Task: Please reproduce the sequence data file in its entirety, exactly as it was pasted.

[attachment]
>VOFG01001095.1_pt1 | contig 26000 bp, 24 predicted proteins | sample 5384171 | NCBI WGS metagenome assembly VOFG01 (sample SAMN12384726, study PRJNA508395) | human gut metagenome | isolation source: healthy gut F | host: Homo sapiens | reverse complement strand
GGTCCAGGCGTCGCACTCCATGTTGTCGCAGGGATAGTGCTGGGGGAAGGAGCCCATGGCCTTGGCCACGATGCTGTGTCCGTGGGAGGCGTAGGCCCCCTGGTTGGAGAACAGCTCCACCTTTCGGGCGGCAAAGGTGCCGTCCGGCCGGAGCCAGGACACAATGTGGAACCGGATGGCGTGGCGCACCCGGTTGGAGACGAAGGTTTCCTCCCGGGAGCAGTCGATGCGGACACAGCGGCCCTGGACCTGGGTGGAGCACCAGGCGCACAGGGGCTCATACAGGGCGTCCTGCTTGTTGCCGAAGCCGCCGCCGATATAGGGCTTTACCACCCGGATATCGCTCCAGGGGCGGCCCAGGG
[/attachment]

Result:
>VOFG01001095.1_pt1 | contig 26000 bp, 24 predicted proteins | sample 5384171 | NCBI WGS metagenome assembly VOFG01 (sample SAMN12384726, study PRJNA508395) | human gut metagenome | isolation source: healthy gut F | host: Homo sapiens | reverse complement strand
GGTCCAGGCGTCGCACTCCATGTTGTCGCAGGGATAGTGCTGGGGGAAGGAGCCCATGGCCTTGGCCACGATGCTGTGTCCGTGGGAGGCGTAGGCCCCCTGGTTGGAGAACAGCTCCACCTTTCGGGCGGCAAAGGTGCCGTCCGGCCGGAGCCAGGACACAATGTGGAACCGGATGGCGTGGCGCACCCGGTTGGAGACGAAGGTTTCCTCCCGGGAGCAGTCGATGCGGACACAGCGGCCCTGGACCTGGGTGGAGCACCAGGCGCACAGGGGCTCATACAGGGCGTCCTGCTTGTTGCCGAAGCCGCCGCCGATATAGGGCTTTACCACCCGGATATCGCTCCAGGGGCGGCCCAGGG